I've read a fairly extensive amount of Wiener's work and he never defined Brownian motion as a random walk to my knowledge. Replace "walk" with "process" and you got it. Actually, you need to go way back to the joint work of Paley and Wiener and their work on the "fundamental random function" which is continuous almost everywhere but not differentiable in the usual sense. Such things are constructed, not merely hypothesized to exist, it's fairly involved and technical. Also, nearly all of Wiener's stuff(that I've read) was very applied and practical due to his work on automatic fire control(guns.. a lot of the stuff was originally classified), cybernetics, radar systems, tracking, etc. Also, individual points on this manifold/space/whatever are not described in detail, but counts of particles in boxes/intervals/cubes/hypercubes/etc of varying sizes are, and then you can define in-flow out-flow, "weak directional derivatives", for each of these boxes into each other and calculate the evolution deterministically. The "randomness" only appears in the actual sampling of the process and that goes to inference theory. Actually, now that I think about it, the density of the dust particles in space are defined by the parameters of the densities in each of these successively refined and nested boxes where the size of the boxes approaches 0 as the number of boxes approaches infinity. Some connection to Ricci tensors? E.g. uniform density would be Euclidean and space would be "flat" but a non-uniform density of dust particles could be described by some analog of a "stochastic ricci tensor" since the BM is only weakly differentiable.. actually, this looks interesting, only briefly glanced. http://arxiv.org/pdf/hep-th/9812254For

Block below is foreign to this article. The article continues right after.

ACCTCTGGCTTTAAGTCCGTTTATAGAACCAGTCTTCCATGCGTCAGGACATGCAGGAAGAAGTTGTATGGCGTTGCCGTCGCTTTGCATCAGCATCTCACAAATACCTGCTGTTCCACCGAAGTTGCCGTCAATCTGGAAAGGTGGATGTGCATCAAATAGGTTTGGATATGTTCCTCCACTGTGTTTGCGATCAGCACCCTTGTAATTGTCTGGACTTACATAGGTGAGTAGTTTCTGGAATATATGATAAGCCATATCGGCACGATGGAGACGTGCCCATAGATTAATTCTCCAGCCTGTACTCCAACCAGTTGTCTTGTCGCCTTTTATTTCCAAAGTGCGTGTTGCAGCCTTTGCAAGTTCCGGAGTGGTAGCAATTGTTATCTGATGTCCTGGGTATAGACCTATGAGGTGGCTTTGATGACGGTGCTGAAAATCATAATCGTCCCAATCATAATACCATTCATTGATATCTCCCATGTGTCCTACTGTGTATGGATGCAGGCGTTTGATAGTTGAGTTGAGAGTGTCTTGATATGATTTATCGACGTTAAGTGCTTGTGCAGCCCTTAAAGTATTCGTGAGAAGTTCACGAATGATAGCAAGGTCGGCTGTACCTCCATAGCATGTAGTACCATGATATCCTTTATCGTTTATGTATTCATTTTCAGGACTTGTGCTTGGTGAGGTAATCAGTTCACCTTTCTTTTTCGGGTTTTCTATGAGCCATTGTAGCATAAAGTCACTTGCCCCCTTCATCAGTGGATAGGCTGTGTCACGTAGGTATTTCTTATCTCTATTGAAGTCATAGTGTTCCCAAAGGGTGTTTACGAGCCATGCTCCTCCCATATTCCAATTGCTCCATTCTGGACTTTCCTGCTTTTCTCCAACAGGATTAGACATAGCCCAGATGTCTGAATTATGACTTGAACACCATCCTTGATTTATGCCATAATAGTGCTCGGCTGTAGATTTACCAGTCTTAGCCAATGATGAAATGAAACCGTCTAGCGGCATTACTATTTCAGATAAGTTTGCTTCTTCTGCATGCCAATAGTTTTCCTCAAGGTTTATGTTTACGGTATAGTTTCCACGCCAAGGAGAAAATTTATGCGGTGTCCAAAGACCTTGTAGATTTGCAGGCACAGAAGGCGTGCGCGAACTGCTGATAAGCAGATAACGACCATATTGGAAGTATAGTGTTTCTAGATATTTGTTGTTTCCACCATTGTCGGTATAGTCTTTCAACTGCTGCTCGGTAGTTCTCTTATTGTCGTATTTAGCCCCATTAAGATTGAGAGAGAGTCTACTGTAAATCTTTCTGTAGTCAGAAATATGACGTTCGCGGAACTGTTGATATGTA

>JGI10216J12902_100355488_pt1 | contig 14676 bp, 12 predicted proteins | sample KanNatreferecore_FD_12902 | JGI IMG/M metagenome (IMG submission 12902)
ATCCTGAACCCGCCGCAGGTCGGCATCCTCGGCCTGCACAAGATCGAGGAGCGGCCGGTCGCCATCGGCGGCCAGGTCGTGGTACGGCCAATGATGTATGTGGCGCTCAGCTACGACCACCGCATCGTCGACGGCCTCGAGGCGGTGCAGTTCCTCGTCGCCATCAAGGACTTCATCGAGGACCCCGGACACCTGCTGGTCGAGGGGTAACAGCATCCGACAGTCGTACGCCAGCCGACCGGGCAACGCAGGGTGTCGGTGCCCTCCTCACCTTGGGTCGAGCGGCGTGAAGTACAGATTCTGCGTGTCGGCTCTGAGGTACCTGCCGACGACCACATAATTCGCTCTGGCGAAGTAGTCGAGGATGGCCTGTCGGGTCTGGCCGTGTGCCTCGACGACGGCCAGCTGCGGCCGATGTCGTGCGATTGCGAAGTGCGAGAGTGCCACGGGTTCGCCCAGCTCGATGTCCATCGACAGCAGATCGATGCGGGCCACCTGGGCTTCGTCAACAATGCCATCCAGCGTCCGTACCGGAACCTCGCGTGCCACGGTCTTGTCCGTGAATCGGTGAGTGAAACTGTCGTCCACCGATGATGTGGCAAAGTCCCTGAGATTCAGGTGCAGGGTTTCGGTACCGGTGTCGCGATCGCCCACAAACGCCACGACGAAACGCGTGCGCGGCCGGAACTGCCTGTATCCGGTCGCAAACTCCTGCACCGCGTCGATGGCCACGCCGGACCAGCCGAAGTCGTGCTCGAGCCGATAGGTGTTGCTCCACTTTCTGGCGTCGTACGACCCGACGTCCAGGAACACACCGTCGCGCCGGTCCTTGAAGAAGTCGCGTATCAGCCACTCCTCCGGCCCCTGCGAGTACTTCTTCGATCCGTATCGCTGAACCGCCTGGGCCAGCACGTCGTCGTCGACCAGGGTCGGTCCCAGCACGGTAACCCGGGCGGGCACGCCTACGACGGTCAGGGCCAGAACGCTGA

all intents and purposes, BM just means gaussian distribution with variance given by |t-s| and the implications of such a process. Anything else besides that definition is not something I pay attention to. It's also well known that the BM does not define any financial series that I'm aware of either, but it does provide a very useful tool to project other more complicated processes onto for algorithmic/computation purposes.